Once a social engineer has gained entry into your computing environment (be it onsite or offsite), anything is fair game. The attacker can gain access to unprotected databases and make queries to extract sensitive information. He can exploit missing patches on servers or critical workstations and gain a remote command prompt with full administrative rights. He can install malware on computers with screens that do not lock. He can guess simple passwords (yes, sadly people still use those!) and gain access to network files. He can gain control of your security cameras — sometimes entire data center control systems — to monitor things and erase videos snippets to cover his tracks. Once a social engineer is inside your systems, he has full access to a lot of things you probably do not want him accessing.

What You Can Do

Want to prevent social engineering? Well, you can’t — completely. It is the oldest scheme there is and no amount of security awareness, policies or technical controls is going to keep it from happening. So, what’s the next best thing? Do what you can — put reasonable controls and processes in place and remain confident for a positive outcome. But you cannot stop there.

The only way you will ever know where you are vulnerable and what level of risk is being introduced into your business (both now and in the future) is to find out first-hand. Perform social engineering tests internally or hire someone from the outside. When you find areas of risk that can be directly exploited and place information assets in imminent danger, you know that the likelihood of exposure is good; therefore, the risk should be addressed immediately. The next level of risk consists of things that cannot necessarily be exploited directly but could be if enough things fall into place. Your largest number of risks will likely fall into this category. Do not ignore them. Finally, if you come across things that cannot be exploited but still come across as a potential weakness, then address them when you can, because they may get worse.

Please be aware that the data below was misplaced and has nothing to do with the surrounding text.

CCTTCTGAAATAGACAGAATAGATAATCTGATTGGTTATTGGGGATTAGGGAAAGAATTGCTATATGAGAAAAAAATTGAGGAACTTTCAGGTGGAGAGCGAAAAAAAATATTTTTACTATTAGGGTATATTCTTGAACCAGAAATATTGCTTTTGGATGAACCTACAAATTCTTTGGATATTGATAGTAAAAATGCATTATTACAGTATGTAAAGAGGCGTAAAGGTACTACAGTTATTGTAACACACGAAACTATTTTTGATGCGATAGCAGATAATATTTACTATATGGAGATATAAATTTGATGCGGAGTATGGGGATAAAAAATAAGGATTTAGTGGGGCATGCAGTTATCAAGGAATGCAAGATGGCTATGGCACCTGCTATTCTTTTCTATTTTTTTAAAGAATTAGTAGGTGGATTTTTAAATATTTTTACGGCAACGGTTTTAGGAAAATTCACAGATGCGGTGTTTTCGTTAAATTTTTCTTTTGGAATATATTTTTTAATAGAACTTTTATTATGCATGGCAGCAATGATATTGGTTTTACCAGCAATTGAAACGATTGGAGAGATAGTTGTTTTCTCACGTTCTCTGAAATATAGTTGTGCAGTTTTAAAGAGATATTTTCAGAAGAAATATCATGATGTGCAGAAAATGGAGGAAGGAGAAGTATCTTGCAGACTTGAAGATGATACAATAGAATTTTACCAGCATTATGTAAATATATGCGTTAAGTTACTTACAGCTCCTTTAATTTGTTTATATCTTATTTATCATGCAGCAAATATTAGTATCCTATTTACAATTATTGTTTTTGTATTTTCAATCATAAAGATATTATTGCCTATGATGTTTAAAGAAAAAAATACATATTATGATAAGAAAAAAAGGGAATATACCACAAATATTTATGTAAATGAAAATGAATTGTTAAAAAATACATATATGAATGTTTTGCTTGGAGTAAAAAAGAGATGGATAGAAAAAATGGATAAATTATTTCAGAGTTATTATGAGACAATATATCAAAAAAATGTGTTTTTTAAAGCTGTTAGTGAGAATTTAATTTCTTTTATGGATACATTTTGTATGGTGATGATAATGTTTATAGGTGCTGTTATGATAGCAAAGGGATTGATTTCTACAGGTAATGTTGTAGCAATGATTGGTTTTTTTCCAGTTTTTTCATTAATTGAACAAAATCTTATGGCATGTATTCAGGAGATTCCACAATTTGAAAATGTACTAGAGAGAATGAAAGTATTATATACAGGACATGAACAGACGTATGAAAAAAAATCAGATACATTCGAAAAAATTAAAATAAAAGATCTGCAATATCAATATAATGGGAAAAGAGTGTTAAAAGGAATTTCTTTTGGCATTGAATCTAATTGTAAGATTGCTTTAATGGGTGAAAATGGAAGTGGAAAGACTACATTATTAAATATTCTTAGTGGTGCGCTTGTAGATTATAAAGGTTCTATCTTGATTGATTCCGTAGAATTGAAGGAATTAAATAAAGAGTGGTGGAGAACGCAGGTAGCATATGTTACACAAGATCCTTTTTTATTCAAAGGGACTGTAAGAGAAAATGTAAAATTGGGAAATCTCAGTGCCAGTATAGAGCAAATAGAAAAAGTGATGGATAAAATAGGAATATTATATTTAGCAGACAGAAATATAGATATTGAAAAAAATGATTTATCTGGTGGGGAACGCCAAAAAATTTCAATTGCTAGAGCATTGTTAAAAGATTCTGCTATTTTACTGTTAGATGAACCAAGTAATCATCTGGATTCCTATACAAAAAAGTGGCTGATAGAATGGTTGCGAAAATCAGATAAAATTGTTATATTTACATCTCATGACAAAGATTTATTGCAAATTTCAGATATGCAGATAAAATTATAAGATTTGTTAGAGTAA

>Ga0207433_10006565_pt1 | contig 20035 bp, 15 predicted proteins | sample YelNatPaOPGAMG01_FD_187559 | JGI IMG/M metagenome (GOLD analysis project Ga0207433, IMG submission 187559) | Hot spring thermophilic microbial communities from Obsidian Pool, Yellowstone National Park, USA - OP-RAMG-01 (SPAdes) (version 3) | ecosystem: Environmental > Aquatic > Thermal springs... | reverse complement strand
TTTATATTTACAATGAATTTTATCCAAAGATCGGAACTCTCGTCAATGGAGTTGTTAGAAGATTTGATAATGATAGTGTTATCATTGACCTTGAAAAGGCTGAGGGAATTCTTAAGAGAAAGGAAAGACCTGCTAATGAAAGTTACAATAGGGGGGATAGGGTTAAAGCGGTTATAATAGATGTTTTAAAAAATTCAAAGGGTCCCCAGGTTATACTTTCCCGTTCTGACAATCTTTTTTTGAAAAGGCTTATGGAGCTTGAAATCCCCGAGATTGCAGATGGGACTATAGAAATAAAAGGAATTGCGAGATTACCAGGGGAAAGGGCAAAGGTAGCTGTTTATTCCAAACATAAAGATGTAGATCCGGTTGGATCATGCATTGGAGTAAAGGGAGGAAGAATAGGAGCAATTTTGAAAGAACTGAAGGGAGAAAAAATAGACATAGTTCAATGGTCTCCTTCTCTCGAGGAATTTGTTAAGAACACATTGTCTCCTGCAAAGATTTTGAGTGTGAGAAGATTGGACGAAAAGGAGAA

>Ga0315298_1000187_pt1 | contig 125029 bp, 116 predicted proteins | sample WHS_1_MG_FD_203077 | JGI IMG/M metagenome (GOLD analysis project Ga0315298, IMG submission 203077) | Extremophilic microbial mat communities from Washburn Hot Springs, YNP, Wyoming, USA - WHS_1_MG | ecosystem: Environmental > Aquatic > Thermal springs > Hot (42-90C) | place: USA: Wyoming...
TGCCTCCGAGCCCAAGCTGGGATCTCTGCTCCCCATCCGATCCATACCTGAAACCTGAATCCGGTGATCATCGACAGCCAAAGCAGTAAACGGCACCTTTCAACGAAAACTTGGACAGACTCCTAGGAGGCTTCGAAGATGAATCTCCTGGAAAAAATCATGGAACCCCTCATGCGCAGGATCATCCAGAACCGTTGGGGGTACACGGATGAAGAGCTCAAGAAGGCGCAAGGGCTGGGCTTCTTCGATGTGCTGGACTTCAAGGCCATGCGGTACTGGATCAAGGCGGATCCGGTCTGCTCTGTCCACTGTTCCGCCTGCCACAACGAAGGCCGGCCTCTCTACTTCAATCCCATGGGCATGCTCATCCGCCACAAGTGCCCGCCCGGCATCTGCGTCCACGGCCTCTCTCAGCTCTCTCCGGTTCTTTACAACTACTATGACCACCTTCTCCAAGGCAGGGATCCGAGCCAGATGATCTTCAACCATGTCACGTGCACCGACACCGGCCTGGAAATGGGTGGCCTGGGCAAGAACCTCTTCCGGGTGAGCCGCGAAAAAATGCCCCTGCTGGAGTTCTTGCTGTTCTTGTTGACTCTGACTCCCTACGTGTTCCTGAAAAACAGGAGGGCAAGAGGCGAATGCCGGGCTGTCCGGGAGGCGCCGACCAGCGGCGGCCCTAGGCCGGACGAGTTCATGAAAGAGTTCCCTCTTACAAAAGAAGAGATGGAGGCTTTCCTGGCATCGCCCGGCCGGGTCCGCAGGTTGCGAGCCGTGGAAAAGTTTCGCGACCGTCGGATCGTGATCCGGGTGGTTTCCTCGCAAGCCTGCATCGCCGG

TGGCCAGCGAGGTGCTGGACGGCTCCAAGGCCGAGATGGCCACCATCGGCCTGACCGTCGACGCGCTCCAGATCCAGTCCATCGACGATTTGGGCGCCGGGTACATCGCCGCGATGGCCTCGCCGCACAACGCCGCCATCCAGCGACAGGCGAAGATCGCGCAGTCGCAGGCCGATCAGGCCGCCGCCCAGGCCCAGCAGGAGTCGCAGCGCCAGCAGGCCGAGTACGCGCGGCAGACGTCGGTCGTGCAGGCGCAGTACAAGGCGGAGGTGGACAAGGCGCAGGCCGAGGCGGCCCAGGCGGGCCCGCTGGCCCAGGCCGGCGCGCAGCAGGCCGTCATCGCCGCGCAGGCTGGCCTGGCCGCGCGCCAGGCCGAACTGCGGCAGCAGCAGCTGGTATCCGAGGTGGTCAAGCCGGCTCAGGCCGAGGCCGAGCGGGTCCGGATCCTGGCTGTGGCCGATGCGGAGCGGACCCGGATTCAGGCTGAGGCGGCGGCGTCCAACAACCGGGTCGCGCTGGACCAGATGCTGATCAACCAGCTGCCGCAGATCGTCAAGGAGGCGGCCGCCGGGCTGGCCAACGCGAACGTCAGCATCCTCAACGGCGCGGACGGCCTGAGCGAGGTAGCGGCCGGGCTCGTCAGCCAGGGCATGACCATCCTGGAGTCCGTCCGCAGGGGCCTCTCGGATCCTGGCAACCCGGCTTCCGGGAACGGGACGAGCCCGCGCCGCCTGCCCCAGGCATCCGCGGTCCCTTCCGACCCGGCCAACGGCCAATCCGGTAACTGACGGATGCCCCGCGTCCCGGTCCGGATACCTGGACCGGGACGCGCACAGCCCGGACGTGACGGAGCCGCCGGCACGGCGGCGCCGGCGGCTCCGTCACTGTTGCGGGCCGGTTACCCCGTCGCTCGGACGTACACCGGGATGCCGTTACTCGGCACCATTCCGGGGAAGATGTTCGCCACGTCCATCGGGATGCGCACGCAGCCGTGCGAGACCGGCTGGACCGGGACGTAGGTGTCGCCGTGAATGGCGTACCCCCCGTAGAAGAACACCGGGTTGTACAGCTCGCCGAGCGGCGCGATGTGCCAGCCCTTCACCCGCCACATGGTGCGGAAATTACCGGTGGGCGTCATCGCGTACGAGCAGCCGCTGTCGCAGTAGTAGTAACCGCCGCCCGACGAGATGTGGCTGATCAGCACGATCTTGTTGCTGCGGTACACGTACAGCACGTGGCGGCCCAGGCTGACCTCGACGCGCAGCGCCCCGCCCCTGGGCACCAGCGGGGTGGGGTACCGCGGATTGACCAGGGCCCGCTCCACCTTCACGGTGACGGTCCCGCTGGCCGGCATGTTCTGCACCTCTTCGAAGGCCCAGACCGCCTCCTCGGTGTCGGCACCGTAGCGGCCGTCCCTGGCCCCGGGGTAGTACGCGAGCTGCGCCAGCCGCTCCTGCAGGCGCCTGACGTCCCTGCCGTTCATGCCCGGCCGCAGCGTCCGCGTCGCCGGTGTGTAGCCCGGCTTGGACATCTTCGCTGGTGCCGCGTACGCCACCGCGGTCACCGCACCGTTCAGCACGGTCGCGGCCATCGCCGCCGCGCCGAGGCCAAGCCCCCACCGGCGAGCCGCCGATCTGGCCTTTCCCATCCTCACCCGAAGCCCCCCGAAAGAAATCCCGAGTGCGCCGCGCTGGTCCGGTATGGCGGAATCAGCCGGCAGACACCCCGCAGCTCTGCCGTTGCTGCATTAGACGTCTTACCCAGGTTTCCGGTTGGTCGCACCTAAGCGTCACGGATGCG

Whatever you do, just do something. The risk of social engineering attacks is there — you just have not quantified it yet.

Kevin Beaver is an independent information security consultant with Atlanta-based Principle Logic LLC, where he specializes in performing independent information security assessments. He is also the creator of the Security On Wheels information security audio books and blog providing security learning for IT professionals on the go. He can be reached at kbeaver@principlelogic.com.